Sound — 8
Asia probably got quite the shot in the arm after its classic single "Heat Of The Moment" found a prominent spot in the movie "The 40-Year-Old Virgin." Regardless of whether that played a role in Asia's original members' (Geoff Downes, Steve Howe, John Wetton, and Carl Palmer) reunion not too long after, fans of the band's early hits should be pleased with the results of the new collaboration. The classic lineup's first album in 25 years, Phoenix, feels eerily like you stepped back into 1982. In this particular case, that's actually a good thing. When Howe talked with Ultimate-Guitar recently, he did mention that making Phoenix at first seemed a challenge considering that so many years had passed, but the record conveys that same chemistry you hear on the band's debut Asia record. This is an album full of pop-rock songs, although Howe has injected some Yes traits into the mix thanks to some cool solos and effects throughout. If you're turned off by obvious radio hits or an abundance of synthesizer, you'll undoubtedly dislike Phoenix. But fans of hits like Heat Of The Moment and Only Time Will Tell will still likely wrap their arms around the album, given that Asia sounds as solid as ever. That includes vocals, with Wetton pulling off the amazing feat of sounding pretty much exactly like he did back in 1982. The vast majority of tracks on Phoenix are your basic pop songs at the core, but they still have that little extra zing with layered instruments and incredible production value. If you crave nostalgia, the opening track Never Again will give you that 80's fix you're needing. It could have easily fit on the debut record, and in a way it gives the fans reassurance that this is not a band that has lost touch with why it's songs gained attention in the first place. The follow-up song Nothing's Forever takes more of a dramatic touch with an intro that seemingly has a full horn section, but more likely it's the magic of Downes' synthesizer. Things take more of an experimental turn in "Sleeping Giant/No Way Back/Reprise," which by the title you might have guessed is the epic track on the record. The highlight is absolutely Howe's work on the "Sleeping Giant" section, which lasts for the first few minutes. At times his guitar sounds like a sitar, and the whole vibe is enhanced by vocal chants in the background. The "No Way Back" portion is somewhat of a letdown in comparison to the grandiose work on "Sleeping Giant," but it's still a solid track. There is a decent balance of pop and epic/progressive numbers, and the musicianship is evident in every track. You'll hear ample solo work from Howe and Downes (who both deliver some very cool work on "Wish I'd Known All Along"), with the majority of tracks clocking in at over 5 minutes. Every song is heavy on the synth and that element usually overtakes the guitar, so be forewarned that the album tends to have a perky sound across the board.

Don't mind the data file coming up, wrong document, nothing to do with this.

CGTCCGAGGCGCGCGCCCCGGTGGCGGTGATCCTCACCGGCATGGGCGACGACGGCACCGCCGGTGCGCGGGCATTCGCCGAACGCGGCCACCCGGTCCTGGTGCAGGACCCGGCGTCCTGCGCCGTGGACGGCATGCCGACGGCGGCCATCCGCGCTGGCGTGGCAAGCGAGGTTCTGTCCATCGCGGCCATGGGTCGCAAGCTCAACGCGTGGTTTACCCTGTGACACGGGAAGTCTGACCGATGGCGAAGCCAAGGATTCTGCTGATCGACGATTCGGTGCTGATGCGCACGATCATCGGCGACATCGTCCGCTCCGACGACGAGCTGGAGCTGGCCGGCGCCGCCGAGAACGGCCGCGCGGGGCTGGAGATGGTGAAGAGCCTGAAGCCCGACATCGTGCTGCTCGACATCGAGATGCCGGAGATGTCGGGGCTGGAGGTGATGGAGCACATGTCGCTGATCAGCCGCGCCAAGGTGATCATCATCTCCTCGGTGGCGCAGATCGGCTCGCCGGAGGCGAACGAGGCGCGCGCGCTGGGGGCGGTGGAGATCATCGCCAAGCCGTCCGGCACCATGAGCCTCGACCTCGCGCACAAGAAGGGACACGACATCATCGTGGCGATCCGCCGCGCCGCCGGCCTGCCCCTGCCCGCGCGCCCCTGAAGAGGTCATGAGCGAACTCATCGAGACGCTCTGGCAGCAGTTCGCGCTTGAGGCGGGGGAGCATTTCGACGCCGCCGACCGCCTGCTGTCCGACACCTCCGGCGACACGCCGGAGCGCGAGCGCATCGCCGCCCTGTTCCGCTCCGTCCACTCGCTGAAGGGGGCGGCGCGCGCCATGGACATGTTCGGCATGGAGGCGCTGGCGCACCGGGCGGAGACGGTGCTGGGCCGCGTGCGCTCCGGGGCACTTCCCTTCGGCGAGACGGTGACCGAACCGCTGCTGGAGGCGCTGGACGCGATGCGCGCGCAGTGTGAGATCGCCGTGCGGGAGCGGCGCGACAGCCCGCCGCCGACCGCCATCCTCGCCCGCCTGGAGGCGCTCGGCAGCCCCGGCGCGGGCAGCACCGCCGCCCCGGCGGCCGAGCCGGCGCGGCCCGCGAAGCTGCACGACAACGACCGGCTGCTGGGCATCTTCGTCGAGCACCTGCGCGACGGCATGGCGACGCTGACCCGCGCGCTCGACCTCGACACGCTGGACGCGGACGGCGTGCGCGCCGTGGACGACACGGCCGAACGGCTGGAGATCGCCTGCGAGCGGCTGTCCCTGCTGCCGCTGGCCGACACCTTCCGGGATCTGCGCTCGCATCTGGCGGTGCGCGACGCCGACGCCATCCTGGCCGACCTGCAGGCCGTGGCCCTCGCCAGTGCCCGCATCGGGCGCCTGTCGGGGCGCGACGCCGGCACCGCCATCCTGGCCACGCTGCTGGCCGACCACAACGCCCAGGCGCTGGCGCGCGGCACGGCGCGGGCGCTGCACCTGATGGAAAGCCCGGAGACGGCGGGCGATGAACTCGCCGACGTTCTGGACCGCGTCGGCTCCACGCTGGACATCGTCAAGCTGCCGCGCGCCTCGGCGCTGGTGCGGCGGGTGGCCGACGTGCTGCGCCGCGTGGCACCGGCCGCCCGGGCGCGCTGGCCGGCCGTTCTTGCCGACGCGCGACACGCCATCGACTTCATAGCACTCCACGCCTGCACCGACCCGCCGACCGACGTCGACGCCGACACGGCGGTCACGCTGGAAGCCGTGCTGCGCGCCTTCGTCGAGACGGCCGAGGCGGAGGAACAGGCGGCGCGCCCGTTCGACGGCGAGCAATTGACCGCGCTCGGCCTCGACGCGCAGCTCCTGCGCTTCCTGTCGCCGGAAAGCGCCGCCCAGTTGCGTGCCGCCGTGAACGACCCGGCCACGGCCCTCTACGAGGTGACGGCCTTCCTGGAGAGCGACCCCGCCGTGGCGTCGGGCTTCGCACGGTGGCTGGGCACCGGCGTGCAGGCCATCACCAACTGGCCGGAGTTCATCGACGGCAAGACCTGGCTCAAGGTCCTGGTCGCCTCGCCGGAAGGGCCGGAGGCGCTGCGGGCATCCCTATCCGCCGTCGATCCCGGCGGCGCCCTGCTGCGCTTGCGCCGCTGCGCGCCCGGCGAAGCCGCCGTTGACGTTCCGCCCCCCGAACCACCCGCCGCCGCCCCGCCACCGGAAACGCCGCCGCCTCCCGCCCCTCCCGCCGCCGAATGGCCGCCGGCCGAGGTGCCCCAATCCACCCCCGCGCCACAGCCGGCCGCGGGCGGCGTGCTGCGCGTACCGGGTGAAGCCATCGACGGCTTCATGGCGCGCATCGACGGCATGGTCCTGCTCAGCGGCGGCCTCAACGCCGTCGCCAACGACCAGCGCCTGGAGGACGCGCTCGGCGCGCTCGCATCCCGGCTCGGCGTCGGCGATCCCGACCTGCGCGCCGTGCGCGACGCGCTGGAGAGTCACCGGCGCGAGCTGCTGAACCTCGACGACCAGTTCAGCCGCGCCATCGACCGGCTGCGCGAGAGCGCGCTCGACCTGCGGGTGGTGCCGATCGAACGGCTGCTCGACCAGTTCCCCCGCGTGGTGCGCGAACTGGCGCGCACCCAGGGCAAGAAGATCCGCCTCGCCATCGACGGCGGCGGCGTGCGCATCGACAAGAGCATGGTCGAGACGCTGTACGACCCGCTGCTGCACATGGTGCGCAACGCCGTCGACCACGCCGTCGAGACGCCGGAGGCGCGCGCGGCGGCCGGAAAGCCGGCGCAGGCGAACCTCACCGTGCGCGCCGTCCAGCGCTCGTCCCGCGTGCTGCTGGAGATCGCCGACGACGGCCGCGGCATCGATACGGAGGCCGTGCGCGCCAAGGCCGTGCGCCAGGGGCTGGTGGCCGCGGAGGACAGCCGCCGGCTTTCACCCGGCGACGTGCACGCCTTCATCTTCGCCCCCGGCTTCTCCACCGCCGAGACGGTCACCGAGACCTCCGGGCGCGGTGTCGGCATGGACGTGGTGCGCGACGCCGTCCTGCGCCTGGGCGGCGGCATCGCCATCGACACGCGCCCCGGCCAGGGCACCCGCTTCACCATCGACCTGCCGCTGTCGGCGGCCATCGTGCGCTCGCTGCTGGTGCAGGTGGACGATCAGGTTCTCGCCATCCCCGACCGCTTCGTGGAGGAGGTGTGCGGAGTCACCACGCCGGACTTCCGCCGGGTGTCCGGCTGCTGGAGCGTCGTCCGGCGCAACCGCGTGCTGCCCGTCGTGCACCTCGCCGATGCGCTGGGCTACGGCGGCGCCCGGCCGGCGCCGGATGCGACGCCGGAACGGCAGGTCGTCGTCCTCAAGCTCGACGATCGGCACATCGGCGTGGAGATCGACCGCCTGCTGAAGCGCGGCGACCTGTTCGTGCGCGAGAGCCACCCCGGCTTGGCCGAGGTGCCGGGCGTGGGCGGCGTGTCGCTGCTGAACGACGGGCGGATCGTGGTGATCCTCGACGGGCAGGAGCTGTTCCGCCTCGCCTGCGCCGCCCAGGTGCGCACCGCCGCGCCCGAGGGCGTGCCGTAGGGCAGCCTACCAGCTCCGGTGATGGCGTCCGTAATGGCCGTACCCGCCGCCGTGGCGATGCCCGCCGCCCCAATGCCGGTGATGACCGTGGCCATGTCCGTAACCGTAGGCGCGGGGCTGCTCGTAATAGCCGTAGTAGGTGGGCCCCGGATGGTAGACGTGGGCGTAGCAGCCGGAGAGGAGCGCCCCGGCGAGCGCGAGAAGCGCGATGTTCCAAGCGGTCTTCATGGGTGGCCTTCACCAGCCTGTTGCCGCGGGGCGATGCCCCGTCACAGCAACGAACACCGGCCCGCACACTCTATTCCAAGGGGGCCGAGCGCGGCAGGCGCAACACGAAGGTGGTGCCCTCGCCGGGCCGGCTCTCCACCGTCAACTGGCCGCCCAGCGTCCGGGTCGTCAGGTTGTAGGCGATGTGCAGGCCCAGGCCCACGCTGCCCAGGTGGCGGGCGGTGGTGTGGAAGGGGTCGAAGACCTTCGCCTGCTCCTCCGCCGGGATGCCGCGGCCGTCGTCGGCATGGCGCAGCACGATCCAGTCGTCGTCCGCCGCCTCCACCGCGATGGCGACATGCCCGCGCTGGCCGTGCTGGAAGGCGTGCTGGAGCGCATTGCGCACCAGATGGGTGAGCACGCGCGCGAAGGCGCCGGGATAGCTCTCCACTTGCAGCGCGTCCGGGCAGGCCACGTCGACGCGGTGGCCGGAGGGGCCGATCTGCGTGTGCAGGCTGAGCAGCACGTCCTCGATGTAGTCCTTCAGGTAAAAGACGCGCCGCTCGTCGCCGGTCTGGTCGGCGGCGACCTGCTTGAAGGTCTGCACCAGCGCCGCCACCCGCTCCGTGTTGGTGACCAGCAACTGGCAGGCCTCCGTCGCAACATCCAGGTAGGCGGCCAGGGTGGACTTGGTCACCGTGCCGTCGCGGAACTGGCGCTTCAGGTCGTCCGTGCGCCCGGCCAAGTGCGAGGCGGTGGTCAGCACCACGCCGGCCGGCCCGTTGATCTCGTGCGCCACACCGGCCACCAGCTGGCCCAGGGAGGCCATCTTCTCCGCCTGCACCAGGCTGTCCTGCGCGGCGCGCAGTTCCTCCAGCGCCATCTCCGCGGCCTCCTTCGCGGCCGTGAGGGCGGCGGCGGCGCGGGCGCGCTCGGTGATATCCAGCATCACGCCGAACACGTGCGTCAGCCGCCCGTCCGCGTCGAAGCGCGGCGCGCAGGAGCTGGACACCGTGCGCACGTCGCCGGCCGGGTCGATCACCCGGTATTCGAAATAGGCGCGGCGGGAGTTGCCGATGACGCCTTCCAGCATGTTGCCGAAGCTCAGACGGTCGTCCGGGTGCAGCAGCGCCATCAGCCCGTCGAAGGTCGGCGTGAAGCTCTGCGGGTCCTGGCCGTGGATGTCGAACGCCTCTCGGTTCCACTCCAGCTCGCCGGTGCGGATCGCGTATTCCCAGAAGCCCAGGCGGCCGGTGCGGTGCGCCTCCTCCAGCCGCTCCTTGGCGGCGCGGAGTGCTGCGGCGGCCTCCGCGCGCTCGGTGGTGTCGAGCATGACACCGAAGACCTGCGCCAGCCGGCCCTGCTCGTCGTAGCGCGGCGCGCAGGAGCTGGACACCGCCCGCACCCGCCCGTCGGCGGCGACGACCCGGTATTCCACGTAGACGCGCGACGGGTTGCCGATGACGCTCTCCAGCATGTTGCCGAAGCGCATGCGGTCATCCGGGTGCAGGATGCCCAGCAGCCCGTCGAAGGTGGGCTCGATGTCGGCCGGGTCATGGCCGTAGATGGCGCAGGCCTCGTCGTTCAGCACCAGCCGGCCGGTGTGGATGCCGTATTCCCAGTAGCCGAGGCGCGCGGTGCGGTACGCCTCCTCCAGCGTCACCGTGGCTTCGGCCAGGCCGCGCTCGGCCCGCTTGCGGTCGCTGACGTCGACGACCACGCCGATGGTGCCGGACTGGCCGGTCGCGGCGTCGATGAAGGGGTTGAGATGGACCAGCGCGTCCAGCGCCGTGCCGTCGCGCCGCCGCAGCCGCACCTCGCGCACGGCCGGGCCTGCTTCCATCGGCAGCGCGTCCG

Lyrics — 9
Most of the tracks are quite strong lyrically on Phoenix, which is interesting considering that there were so many different combinations of writers on the album. There is a distinct style to each one, and I think that having so many different writers did the band a great service. One particularly memorable track is Wish I'd Known All Along in which Wetton sings, When you meet the preacher man; Remind him of your fear; Over which you operate, operate control; When the truth is recalled; The evidence resound; It's the price you'll pay; On the rebound. The love song Heroine tends to feel a bit cheesy, but that's really the only low point lyrically.
Overall Impression — 8
Asia is a band that won't click with everyone, but that isn't really news to most of us at this point. If you didn't care for them back in the '80s, then it's safe to say you won't like them now. They take more of a gutsy stance on the instrumentation and solos (a few songs are over 8 minutes long), and musically they blow plenty of these younger bands away in that department. The fact is that they do have a lot of radio potential with Phoenix, and for the general public, that may actually overshadow even the most impressive solos that Howe delivers on the album.